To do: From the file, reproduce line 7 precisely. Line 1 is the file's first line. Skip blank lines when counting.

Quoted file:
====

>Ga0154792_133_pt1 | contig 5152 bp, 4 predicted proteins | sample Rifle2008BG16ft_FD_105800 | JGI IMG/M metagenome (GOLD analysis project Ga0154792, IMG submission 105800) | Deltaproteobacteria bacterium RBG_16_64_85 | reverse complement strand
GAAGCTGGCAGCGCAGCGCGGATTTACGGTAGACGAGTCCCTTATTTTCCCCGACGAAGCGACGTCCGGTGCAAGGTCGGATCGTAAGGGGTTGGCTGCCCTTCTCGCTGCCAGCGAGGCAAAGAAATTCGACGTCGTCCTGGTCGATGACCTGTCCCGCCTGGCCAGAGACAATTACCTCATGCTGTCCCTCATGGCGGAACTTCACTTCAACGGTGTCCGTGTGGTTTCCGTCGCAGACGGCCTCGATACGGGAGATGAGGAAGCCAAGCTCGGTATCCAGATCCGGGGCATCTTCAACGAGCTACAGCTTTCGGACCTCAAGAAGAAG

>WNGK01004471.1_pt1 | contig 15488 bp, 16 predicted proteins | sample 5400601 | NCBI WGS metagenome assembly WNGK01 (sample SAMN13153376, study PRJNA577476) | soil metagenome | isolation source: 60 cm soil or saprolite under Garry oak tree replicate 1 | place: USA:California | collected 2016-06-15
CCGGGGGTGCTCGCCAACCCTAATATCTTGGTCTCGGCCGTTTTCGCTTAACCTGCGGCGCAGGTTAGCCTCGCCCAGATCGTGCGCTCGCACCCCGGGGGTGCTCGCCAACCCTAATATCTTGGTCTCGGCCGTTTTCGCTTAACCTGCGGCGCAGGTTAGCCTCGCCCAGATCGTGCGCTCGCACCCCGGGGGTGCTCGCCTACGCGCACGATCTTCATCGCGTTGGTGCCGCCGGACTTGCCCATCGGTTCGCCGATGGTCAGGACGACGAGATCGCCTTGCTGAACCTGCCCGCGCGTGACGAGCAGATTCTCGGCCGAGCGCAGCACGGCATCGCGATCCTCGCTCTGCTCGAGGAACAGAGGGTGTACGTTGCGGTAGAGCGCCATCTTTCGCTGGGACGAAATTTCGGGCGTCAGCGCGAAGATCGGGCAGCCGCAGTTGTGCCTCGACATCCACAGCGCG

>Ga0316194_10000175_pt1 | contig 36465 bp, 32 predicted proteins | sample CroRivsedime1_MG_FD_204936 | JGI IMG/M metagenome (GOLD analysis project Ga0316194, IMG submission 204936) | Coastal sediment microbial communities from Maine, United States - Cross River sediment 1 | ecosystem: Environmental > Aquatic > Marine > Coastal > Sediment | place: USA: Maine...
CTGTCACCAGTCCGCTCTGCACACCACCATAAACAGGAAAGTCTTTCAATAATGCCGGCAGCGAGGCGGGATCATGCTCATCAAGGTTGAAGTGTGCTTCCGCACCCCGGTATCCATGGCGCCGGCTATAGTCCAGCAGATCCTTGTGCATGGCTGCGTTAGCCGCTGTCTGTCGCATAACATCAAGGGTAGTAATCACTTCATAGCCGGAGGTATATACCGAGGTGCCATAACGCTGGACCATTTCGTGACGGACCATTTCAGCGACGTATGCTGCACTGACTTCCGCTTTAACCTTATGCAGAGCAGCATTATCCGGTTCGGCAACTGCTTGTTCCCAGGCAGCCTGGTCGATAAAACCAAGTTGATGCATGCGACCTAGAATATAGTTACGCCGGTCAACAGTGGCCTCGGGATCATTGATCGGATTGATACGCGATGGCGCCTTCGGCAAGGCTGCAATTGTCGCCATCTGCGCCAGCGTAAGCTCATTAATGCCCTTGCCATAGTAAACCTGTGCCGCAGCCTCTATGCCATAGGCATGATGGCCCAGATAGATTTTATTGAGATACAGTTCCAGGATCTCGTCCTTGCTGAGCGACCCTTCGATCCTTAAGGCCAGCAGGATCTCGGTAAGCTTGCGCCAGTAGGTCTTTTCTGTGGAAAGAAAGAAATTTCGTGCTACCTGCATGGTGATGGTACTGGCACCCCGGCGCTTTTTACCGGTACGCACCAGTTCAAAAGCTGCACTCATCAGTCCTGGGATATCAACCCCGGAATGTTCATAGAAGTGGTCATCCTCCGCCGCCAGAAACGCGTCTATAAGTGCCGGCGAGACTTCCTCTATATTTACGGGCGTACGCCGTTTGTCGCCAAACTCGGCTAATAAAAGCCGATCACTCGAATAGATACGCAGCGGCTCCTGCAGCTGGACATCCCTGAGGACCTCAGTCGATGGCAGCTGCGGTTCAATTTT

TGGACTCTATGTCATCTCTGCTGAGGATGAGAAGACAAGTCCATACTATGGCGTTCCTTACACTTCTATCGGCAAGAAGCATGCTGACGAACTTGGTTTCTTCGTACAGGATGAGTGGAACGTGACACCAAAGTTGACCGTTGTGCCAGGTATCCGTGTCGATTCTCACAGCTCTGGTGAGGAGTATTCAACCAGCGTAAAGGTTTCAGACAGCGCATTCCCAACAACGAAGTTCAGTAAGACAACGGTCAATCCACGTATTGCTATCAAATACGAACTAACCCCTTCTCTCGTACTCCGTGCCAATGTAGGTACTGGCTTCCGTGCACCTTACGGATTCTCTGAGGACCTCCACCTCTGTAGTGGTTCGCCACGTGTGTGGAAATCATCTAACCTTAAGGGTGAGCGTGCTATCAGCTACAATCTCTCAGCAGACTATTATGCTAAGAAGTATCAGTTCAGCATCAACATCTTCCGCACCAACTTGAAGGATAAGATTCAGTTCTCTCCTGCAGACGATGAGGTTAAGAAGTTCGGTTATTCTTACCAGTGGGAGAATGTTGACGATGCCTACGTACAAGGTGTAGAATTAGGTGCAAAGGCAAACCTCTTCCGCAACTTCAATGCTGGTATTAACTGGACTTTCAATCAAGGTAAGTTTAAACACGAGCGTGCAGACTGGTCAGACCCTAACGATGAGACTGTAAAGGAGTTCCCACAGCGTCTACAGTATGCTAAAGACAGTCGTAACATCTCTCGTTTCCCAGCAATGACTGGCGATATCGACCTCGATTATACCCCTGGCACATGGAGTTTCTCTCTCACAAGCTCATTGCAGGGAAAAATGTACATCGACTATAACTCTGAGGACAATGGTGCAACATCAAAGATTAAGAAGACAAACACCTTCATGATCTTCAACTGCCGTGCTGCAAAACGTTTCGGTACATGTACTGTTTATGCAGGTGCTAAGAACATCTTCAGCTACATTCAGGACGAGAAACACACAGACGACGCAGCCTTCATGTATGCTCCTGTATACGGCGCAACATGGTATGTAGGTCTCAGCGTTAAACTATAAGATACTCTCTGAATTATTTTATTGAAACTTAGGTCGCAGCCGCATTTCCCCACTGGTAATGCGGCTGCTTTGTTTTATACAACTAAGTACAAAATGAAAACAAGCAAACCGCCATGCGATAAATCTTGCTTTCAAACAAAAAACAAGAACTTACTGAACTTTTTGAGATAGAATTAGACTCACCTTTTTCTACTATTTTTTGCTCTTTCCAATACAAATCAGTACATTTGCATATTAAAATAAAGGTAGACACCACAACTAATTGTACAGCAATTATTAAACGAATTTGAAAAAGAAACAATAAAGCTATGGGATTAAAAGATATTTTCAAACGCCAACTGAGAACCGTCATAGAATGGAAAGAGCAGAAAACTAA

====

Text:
TGGACTCTATGTCATCTCTGCTGAGGATGAGAAGACAAGTCCATACTATGGCGTTCCTTACACTTCTATCGGCAAGAAGCATGCTGACGAACTTGGTTTCTTCGTACAGGATGAGTGGAACGTGACACCAAAGTTGACCGTTGTGCCAGGTATCCGTGTCGATTCTCACAGCTCTGGTGAGGAGTATTCAACCAGCGTAAAGGTTTCAGACAGCGCATTCCCAACAACGAAGTTCAGTAAGACAACGGTCAATCCACGTATTGCTATCAAATACGAACTAACCCCTTCTCTCGTACTCCGTGCCAATGTAGGTACTGGCTTCCGTGCACCTTACGGATTCTCTGAGGACCTCCACCTCTGTAGTGGTTCGCCACGTGTGTGGAAATCATCTAACCTTAAGGGTGAGCGTGCTATCAGCTACAATCTCTCAGCAGACTATTATGCTAAGAAGTATCAGTTCAGCATCAACATCTTCCGCACCAACTTGAAGGATAAGATTCAGTTCTCTCCTGCAGACGATGAGGTTAAGAAGTTCGGTTATTCTTACCAGTGGGAGAATGTTGACGATGCCTACGTACAAGGTGTAGAATTAGGTGCAAAGGCAAACCTCTTCCGCAACTTCAATGCTGGTATTAACTGGACTTTCAATCAAGGTAAGTTTAAACACGAGCGTGCAGACTGGTCAGACCCTAACGATGAGACTGTAAAGGAGTTCCCACAGCGTCTACAGTATGCTAAAGACAGTCGTAACATCTCTCGTTTCCCAGCAATGACTGGCGATATCGACCTCGATTATACCCCTGGCACATGGAGTTTCTCTCTCACAAGCTCATTGCAGGGAAAAATGTACATCGACTATAACTCTGAGGACAATGGTGCAACATCAAAGATTAAGAAGACAAACACCTTCATGATCTTCAACTGCCGTGCTGCAAAACGTTTCGGTACATGTACTGTTTATGCAGGTGCTAAGAACATCTTCAGCTACATTCAGGACGAGAAACACACAGACGACGCAGCCTTCATGTATGCTCCTGTATACGGCGCAACATGGTATGTAGGTCTCAGCGTTAAACTATAAGATACTCTCTGAATTATTTTATTGAAACTTAGGTCGCAGCCGCATTTCCCCACTGGTAATGCGGCTGCTTTGTTTTATACAACTAAGTACAAAATGAAAACAAGCAAACCGCCATGCGATAAATCTTGCTTTCAAACAAAAAACAAGAACTTACTGAACTTTTTGAGATAGAATTAGACTCACCTTTTTCTACTATTTTTTGCTCTTTCCAATACAAATCAGTACATTTGCATATTAAAATAAAGGTAGACACCACAACTAATTGTACAGCAATTATTAAACGAATTTGAAAAAGAAACAATAAAGCTATGGGATTAAAAGATATTTTCAAACGCCAACTGAGAACCGTCATAGAATGGAAAGAGCAGAAAACTAA